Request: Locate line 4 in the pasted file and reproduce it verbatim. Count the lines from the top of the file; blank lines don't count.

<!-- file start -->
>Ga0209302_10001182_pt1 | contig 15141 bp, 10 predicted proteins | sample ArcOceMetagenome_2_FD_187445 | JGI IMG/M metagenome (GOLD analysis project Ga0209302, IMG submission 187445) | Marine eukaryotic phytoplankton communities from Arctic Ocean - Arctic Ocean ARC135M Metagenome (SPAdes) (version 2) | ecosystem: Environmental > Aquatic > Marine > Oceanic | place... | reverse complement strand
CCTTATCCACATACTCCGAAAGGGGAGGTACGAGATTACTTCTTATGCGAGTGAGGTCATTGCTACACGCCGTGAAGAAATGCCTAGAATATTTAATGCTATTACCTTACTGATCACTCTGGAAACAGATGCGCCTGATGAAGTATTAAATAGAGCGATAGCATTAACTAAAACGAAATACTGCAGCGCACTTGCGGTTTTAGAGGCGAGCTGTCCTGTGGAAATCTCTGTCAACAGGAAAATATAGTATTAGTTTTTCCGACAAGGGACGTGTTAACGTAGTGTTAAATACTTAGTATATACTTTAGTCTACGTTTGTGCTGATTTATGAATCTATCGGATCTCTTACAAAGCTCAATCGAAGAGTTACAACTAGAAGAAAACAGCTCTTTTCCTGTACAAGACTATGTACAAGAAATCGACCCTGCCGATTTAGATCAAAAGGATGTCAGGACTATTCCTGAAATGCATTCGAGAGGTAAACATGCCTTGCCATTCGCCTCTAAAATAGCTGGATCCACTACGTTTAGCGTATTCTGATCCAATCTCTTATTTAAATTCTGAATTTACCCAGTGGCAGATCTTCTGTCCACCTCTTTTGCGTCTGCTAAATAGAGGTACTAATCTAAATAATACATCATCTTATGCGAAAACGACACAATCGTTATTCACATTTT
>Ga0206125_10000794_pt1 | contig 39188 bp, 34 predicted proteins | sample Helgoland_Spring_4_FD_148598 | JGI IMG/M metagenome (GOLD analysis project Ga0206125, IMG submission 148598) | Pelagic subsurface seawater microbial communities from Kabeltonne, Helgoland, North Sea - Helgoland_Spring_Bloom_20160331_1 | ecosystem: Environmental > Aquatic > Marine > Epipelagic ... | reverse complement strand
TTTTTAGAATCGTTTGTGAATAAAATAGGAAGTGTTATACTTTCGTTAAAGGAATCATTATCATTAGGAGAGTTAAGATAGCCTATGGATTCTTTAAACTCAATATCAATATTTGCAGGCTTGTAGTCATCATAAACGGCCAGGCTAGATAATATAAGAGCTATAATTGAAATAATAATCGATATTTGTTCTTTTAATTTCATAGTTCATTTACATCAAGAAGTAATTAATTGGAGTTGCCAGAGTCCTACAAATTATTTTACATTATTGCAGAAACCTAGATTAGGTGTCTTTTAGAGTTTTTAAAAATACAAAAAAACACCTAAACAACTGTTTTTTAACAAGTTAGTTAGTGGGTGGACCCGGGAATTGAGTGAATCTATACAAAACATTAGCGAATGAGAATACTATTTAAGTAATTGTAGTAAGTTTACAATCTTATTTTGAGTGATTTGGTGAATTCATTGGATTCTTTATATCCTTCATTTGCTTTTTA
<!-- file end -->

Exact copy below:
TTTTTAGAATCGTTTGTGAATAAAATAGGAAGTGTTATACTTTCGTTAAAGGAATCATTATCATTAGGAGAGTTAAGATAGCCTATGGATTCTTTAAACTCAATATCAATATTTGCAGGCTTGTAGTCATCATAAACGGCCAGGCTAGATAATATAAGAGCTATAATTGAAATAATAATCGATATTTGTTCTTTTAATTTCATAGTTCATTTACATCAAGAAGTAATTAATTGGAGTTGCCAGAGTCCTACAAATTATTTTACATTATTGCAGAAACCTAGATTAGGTGTCTTTTAGAGTTTTTAAAAATACAAAAAAACACCTAAACAACTGTTTTTTAACAAGTTAGTTAGTGGGTGGACCCGGGAATTGAGTGAATCTATACAAAACATTAGCGAATGAGAATACTATTTAAGTAATTGTAGTAAGTTTACAATCTTATTTTGAGTGATTTGGTGAATTCATTGGATTCTTTATATCCTTCATTTGCTTTTTA